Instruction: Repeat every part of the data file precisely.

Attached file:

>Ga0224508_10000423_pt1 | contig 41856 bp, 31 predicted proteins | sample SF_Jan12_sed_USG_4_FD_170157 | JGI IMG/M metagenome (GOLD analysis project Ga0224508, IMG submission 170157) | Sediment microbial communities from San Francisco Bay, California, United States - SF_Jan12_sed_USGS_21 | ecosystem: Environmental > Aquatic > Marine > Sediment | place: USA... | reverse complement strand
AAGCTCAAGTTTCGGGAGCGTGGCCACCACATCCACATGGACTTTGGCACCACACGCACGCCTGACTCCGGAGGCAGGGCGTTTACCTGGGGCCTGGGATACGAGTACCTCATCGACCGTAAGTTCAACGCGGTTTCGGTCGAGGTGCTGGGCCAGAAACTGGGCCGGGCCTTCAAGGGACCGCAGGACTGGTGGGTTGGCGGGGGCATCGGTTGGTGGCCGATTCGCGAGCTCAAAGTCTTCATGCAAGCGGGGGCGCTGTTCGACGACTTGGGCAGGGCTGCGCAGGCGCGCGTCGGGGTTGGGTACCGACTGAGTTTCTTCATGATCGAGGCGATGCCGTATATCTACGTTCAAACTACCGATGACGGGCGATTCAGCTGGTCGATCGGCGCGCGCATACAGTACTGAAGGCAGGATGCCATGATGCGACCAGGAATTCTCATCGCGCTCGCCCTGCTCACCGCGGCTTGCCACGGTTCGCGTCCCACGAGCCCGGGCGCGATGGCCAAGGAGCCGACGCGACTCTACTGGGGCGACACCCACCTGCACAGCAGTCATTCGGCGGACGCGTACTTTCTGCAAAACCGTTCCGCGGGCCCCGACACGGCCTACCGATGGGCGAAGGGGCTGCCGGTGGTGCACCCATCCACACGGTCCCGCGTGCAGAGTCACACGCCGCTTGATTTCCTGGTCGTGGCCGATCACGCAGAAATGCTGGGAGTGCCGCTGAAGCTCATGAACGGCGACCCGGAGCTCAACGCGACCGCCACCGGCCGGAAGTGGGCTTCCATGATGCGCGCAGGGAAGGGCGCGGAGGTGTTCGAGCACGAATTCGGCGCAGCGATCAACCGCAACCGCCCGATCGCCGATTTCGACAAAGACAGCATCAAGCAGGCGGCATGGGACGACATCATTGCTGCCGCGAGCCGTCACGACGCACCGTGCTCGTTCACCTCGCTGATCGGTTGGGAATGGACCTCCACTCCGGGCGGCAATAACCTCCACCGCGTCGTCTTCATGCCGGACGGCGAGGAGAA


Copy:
>Ga0224508_10000423_pt1 | contig 41856 bp, 31 predicted proteins | sample SF_Jan12_sed_USG_4_FD_170157 | JGI IMG/M metagenome (GOLD analysis project Ga0224508, IMG submission 170157) | Sediment microbial communities from San Francisco Bay, California, United States - SF_Jan12_sed_USGS_21 | ecosystem: Environmental > Aquatic > Marine > Sediment | place: USA... | reverse complement strand
AAGCTCAAGTTTCGGGAGCGTGGCCACCACATCCACATGGACTTTGGCACCACACGCACGCCTGACTCCGGAGGCAGGGCGTTTACCTGGGGCCTGGGATACGAGTACCTCATCGACCGTAAGTTCAACGCGGTTTCGGTCGAGGTGCTGGGCCAGAAACTGGGCCGGGCCTTCAAGGGACCGCAGGACTGGTGGGTTGGCGGGGGCATCGGTTGGTGGCCGATTCGCGAGCTCAAAGTCTTCATGCAAGCGGGGGCGCTGTTCGACGACTTGGGCAGGGCTGCGCAGGCGCGCGTCGGGGTTGGGTACCGACTGAGTTTCTTCATGATCGAGGCGATGCCGTATATCTACGTTCAAACTACCGATGACGGGCGATTCAGCTGGTCGATCGGCGCGCGCATACAGTACTGAAGGCAGGATGCCATGATGCGACCAGGAATTCTCATCGCGCTCGCCCTGCTCACCGCGGCTTGCCACGGTTCGCGTCCCACGAGCCCGGGCGCGATGGCCAAGGAGCCGACGCGACTCTACTGGGGCGACACCCACCTGCACAGCAGTCATTCGGCGGACGCGTACTTTCTGCAAAACCGTTCCGCGGGCCCCGACACGGCCTACCGATGGGCGAAGGGGCTGCCGGTGGTGCACCCATCCACACGGTCCCGCGTGCAGAGTCACACGCCGCTTGATTTCCTGGTCGTGGCCGATCACGCAGAAATGCTGGGAGTGCCGCTGAAGCTCATGAACGGCGACCCGGAGCTCAACGCGACCGCCACCGGCCGGAAGTGGGCTTCCATGATGCGCGCAGGGAAGGGCGCGGAGGTGTTCGAGCACGAATTCGGCGCAGCGATCAACCGCAACCGCCCGATCGCCGATTTCGACAAAGACAGCATCAAGCAGGCGGCATGGGACGACATCATTGCTGCCGCGAGCCGTCACGACGCACCGTGCTCGTTCACCTCGCTGATCGGTTGGGAATGGACCTCCACTCCGGGCGGCAATAACCTCCACCGCGTCGTCTTCATGCCGGACGGCGAGGAGAA